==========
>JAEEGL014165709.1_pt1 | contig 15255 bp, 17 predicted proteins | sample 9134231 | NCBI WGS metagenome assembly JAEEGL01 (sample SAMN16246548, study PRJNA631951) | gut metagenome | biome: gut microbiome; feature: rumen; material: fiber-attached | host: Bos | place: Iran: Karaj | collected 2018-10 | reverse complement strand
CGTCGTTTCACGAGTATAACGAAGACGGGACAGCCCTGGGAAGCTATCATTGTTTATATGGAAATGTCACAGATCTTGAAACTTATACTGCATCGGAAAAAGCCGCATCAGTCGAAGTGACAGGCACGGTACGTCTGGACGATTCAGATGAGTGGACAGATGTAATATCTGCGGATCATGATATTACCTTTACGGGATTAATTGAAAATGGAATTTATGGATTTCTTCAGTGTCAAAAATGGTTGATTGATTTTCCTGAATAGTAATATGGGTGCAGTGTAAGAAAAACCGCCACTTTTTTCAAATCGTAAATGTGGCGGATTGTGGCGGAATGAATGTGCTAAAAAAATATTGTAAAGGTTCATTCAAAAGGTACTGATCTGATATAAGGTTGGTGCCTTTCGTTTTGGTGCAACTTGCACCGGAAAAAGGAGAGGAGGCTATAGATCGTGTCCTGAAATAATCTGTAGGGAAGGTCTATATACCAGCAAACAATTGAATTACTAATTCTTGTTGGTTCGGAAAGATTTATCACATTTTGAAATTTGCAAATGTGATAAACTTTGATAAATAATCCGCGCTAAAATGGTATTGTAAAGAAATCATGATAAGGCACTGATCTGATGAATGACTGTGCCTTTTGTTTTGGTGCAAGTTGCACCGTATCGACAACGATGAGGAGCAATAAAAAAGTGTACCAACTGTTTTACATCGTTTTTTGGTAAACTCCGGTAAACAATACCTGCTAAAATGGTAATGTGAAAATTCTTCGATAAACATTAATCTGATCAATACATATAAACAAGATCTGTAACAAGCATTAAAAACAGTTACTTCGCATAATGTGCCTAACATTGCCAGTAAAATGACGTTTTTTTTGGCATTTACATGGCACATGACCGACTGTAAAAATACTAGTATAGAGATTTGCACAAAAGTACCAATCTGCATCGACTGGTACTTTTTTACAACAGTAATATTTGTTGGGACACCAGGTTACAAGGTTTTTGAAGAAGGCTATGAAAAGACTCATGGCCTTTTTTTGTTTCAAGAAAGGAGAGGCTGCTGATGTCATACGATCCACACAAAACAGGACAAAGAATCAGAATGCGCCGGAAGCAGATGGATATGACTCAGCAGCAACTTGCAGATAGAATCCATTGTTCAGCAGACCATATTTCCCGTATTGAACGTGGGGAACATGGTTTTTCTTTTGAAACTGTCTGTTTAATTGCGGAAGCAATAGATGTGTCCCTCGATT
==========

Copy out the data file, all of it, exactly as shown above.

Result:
>JAEEGL014165709.1_pt1 | contig 15255 bp, 17 predicted proteins | sample 9134231 | NCBI WGS metagenome assembly JAEEGL01 (sample SAMN16246548, study PRJNA631951) | gut metagenome | biome: gut microbiome; feature: rumen; material: fiber-attached | host: Bos | place: Iran: Karaj | collected 2018-10 | reverse complement strand
CGTCGTTTCACGAGTATAACGAAGACGGGACAGCCCTGGGAAGCTATCATTGTTTATATGGAAATGTCACAGATCTTGAAACTTATACTGCATCGGAAAAAGCCGCATCAGTCGAAGTGACAGGCACGGTACGTCTGGACGATTCAGATGAGTGGACAGATGTAATATCTGCGGATCATGATATTACCTTTACGGGATTAATTGAAAATGGAATTTATGGATTTCTTCAGTGTCAAAAATGGTTGATTGATTTTCCTGAATAGTAATATGGGTGCAGTGTAAGAAAAACCGCCACTTTTTTCAAATCGTAAATGTGGCGGATTGTGGCGGAATGAATGTGCTAAAAAAATATTGTAAAGGTTCATTCAAAAGGTACTGATCTGATATAAGGTTGGTGCCTTTCGTTTTGGTGCAACTTGCACCGGAAAAAGGAGAGGAGGCTATAGATCGTGTCCTGAAATAATCTGTAGGGAAGGTCTATATACCAGCAAACAATTGAATTACTAATTCTTGTTGGTTCGGAAAGATTTATCACATTTTGAAATTTGCAAATGTGATAAACTTTGATAAATAATCCGCGCTAAAATGGTATTGTAAAGAAATCATGATAAGGCACTGATCTGATGAATGACTGTGCCTTTTGTTTTGGTGCAAGTTGCACCGTATCGACAACGATGAGGAGCAATAAAAAAGTGTACCAACTGTTTTACATCGTTTTTTGGTAAACTCCGGTAAACAATACCTGCTAAAATGGTAATGTGAAAATTCTTCGATAAACATTAATCTGATCAATACATATAAACAAGATCTGTAACAAGCATTAAAAACAGTTACTTCGCATAATGTGCCTAACATTGCCAGTAAAATGACGTTTTTTTTGGCATTTACATGGCACATGACCGACTGTAAAAATACTAGTATAGAGATTTGCACAAAAGTACCAATCTGCATCGACTGGTACTTTTTTACAACAGTAATATTTGTTGGGACACCAGGTTACAAGGTTTTTGAAGAAGGCTATGAAAAGACTCATGGCCTTTTTTTGTTTCAAGAAAGGAGAGGCTGCTGATGTCATACGATCCACACAAAACAGGACAAAGAATCAGAATGCGCCGGAAGCAGATGGATATGACTCAGCAGCAACTTGCAGATAGAATCCATTGTTCAGCAGACCATATTTCCCGTATTGAACGTGGGGAACATGGTTTTTCTTTTGAAACTGTCTGTTTAATTGCGGAAGCAATAGATGTGTCCCTCGATT